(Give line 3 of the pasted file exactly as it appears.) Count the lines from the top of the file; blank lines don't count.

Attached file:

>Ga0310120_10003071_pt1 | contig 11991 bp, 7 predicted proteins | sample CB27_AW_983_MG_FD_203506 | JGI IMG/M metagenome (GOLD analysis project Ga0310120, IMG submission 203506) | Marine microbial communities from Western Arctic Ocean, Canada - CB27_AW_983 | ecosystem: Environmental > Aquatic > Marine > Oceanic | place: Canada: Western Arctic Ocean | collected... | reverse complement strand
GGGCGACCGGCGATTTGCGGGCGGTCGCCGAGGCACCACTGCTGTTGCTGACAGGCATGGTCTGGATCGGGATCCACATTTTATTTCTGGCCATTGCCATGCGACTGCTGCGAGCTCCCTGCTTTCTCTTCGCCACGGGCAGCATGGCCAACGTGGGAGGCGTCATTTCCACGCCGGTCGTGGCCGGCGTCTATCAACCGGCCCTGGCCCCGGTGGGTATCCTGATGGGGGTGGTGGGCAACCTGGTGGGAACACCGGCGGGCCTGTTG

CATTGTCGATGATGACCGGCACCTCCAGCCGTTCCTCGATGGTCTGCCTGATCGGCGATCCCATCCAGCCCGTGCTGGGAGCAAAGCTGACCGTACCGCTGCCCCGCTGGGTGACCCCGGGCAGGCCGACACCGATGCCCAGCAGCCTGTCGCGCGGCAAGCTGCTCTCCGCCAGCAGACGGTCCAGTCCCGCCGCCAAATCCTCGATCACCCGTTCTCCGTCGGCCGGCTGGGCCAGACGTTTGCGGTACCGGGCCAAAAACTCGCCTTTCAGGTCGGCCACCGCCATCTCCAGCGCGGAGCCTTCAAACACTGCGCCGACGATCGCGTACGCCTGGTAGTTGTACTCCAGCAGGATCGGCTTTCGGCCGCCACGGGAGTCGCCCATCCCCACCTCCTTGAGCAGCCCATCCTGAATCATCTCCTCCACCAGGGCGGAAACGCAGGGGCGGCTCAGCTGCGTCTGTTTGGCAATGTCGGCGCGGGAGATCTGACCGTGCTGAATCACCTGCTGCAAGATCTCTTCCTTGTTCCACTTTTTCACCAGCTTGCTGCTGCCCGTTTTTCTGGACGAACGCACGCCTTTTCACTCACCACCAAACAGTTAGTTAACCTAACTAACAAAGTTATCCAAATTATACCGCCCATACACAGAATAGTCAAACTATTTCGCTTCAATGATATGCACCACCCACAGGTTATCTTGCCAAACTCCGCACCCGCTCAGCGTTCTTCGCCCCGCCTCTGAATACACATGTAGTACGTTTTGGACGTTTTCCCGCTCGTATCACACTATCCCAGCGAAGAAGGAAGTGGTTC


CATTGTCGATGATGACCGGCACCTCCAGCCGTTCCTCGATGGTCTGCCTGATCGGCGATCCCATCCAGCCCGTGCTGGGAGCAAAGCTGACCGTACCGCTGCCCCGCTGGGTGACCCCGGGCAGGCCGACACCGATGCCCAGCAGCCTGTCGCGCGGCAAGCTGCTCTCCGCCAGCAGACGGTCCAGTCCCGCCGCCAAATCCTCGATCACCCGTTCTCCGTCGGCCGGCTGGGCCAGACGTTTGCGGTACCGGGCCAAAAACTCGCCTTTCAGGTCGGCCACCGCCATCTCCAGCGCGGAGCCTTCAAACACTGCGCCGACGATCGCGTACGCCTGGTAGTTGTACTCCAGCAGGATCGGCTTTCGGCCGCCACGGGAGTCGCCCATCCCCACCTCCTTGAGCAGCCCATCCTGAATCATCTCCTCCACCAGGGCGGAAACGCAGGGGCGGCTCAGCTGCGTCTGTTTGGCAATGTCGGCGCGGGAGATCTGACCGTGCTGAATCACCTGCTGCAAGATCTCTTCCTTGTTCCACTTTTTCACCAGCTTGCTGCTGCCCGTTTTTCTGGACGAACGCACGCCTTTTCACTCACCACCAAACAGTTAGTTAACCTAACTAACAAAGTTATCCAAATTATACCGCCCATACACAGAATAGTCAAACTATTTCGCTTCAATGATATGCACCACCCACAGGTTATCTTGCCAAACTCCGCACCCGCTCAGCGTTCTTCGCCCCGCCTCTGAATACACATGTAGTACGTTTTGGACGTTTTCCCGCTCGTATCACACTATCCCAGCGAAGAAGGAAGTGGTTC